Hi. I know I've talked quite a bit about my cats lately. What can I say, I am a fool for their unconditional love. I do have a life outside of the cats (no I don't), and it's filled with adventure (liar) and celebrities (librarians).
Yesterday morning was an adventure. OC didn't want to go to school, and that is highly irregular for her. She stayed home Wednesday because she felt sick, and I could tell she wasn't feeling well although it was rather nebulous. No vomiting, a slight fever (99 degrees) that lasted a few hours, that's it. She hydrated with water and juice, and ate well all day while soaking in daytime cartoons on PBS and "The Sound of Music". (Hey, every once in a while my Netflix includes titles other people in the family want to see. Get over the shock.) I couldn't see a reason to keep her home again yesterday. But, she was REALLY upset at the thought of going to school. She cried, insisted she was too sick, kept saying "no, I don't want to go, no..." But she had lots of energy and was crawling around on the floor playing, so I decided she had to go. There was no reason to keep her home.
It turned out she had anxiety over the possibility of throwing up at school, and that was what scared her the most. Her teacher assured her she could leave the room to go to the bathroom without asking in an emergency, and that if she felt she couldn't make the bathroom in time that she could use the garbage can. This reassurance seemed to help. I stayed in the classroom for about twenty minutes to make sure she was allright. She stayed at school all day without incident.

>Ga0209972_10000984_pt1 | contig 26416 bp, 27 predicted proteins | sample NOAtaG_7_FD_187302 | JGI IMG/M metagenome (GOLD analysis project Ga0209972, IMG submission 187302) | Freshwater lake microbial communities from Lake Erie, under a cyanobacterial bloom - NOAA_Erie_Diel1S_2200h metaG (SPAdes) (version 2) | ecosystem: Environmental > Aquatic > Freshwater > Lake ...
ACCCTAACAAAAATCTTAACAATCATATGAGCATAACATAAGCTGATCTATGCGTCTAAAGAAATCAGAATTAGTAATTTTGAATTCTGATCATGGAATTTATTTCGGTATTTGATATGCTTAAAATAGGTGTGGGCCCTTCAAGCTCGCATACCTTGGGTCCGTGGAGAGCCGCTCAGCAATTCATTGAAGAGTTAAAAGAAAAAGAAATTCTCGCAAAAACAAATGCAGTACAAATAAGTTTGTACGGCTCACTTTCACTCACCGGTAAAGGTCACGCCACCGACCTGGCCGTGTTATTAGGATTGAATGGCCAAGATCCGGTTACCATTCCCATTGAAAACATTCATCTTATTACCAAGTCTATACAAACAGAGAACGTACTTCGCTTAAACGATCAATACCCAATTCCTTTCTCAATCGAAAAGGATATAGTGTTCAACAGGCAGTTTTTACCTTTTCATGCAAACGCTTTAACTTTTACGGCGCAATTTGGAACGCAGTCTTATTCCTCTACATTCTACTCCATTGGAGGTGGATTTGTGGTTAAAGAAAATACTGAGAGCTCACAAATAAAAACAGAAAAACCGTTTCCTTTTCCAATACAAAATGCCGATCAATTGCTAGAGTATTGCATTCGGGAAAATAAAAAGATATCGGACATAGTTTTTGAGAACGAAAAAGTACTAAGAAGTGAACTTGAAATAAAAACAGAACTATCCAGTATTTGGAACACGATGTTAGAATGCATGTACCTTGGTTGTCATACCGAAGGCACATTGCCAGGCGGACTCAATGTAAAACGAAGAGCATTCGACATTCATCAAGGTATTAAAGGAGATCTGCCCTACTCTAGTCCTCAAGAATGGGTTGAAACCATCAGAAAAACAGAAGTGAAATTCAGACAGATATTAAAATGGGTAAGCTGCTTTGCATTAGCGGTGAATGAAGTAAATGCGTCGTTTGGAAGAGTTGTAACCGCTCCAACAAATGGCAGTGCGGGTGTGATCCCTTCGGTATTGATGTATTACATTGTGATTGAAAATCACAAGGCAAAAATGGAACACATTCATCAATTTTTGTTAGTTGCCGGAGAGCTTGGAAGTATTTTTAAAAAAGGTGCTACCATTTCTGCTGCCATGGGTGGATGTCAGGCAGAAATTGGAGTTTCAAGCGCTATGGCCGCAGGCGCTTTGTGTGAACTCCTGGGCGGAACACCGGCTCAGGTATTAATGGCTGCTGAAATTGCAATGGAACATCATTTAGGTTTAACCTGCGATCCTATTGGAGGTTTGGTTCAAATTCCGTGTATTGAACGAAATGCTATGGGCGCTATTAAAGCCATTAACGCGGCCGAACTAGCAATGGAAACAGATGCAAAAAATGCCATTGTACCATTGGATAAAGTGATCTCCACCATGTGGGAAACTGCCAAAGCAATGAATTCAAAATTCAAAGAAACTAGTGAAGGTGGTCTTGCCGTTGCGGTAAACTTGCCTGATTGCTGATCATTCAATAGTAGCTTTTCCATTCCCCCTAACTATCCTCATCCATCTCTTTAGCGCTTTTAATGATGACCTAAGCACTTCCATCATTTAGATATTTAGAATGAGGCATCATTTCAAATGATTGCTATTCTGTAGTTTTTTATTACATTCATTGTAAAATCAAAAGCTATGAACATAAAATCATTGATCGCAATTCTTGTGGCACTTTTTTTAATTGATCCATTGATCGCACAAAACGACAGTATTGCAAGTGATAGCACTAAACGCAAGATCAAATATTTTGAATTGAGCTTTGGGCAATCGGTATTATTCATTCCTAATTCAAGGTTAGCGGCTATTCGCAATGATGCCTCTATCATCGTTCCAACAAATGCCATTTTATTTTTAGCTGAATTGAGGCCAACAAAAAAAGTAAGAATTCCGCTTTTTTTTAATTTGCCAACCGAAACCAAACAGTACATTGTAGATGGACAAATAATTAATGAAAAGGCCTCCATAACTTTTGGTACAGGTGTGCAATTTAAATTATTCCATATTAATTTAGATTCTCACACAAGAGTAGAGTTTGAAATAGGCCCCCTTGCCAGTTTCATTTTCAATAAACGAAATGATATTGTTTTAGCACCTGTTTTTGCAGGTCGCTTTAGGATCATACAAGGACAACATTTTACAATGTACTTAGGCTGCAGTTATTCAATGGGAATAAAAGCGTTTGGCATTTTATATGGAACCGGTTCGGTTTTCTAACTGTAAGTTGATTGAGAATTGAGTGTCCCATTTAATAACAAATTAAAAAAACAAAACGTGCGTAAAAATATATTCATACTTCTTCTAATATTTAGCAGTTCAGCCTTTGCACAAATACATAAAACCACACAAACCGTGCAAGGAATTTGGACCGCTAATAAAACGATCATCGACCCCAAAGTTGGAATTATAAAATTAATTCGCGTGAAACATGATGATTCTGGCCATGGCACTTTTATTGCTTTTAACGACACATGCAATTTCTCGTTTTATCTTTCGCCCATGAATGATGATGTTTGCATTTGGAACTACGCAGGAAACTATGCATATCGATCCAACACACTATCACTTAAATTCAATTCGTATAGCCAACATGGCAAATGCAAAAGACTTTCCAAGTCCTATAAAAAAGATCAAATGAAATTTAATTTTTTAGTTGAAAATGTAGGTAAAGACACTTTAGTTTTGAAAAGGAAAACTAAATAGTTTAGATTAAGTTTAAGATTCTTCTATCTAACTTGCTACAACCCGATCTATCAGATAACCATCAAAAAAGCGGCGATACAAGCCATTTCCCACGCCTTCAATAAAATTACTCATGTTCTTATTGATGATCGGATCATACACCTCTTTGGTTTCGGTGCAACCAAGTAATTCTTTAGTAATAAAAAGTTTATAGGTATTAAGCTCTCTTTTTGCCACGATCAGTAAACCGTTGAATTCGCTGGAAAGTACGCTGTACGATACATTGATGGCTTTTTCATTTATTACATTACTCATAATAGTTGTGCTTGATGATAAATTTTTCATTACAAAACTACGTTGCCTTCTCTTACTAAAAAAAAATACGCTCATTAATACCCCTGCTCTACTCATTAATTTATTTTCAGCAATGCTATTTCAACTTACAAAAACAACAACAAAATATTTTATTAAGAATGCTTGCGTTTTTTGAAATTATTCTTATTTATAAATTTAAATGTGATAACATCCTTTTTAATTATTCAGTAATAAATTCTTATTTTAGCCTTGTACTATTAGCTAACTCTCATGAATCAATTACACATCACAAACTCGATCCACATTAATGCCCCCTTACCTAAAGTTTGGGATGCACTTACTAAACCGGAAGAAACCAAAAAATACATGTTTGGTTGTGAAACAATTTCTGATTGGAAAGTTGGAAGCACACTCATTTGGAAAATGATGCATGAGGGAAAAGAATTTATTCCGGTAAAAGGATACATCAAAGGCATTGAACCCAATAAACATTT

I really felt for her. I felt like an ogre, taking her to school over her protests. I wondered if there was some other reason she didn't want to go, such as a schoolyard bully. There wasn't. Just some good old-fashioned anxiety, the same kind that mommy has.
I mentioned books. I am absorbed in the fantastic The Woman in White by Wilkie Collins. From the back cover:
Generally considered the first English sensation novel, The Woman in White features the remarkable heroine Marian Halcombe and her sleuthing partner, drawing master Walter Hartright, pitted against the diabolical team of Count Fosco and Sir Percival Glyde. A gripping tale of murder, intrigue, madness, and mistaken identity, Collins’s psychological thriller has never been out of print in the 140 years since its publication.
This highly readable classic, the existence of which I only recently discovered, I cannot recommend emphatically enough. If you have read it, please don't tell me how it ends as I am only about halfway through.
Now, if you'll excuse me, my cats want to sleep on a warm lap and I have a book to finish.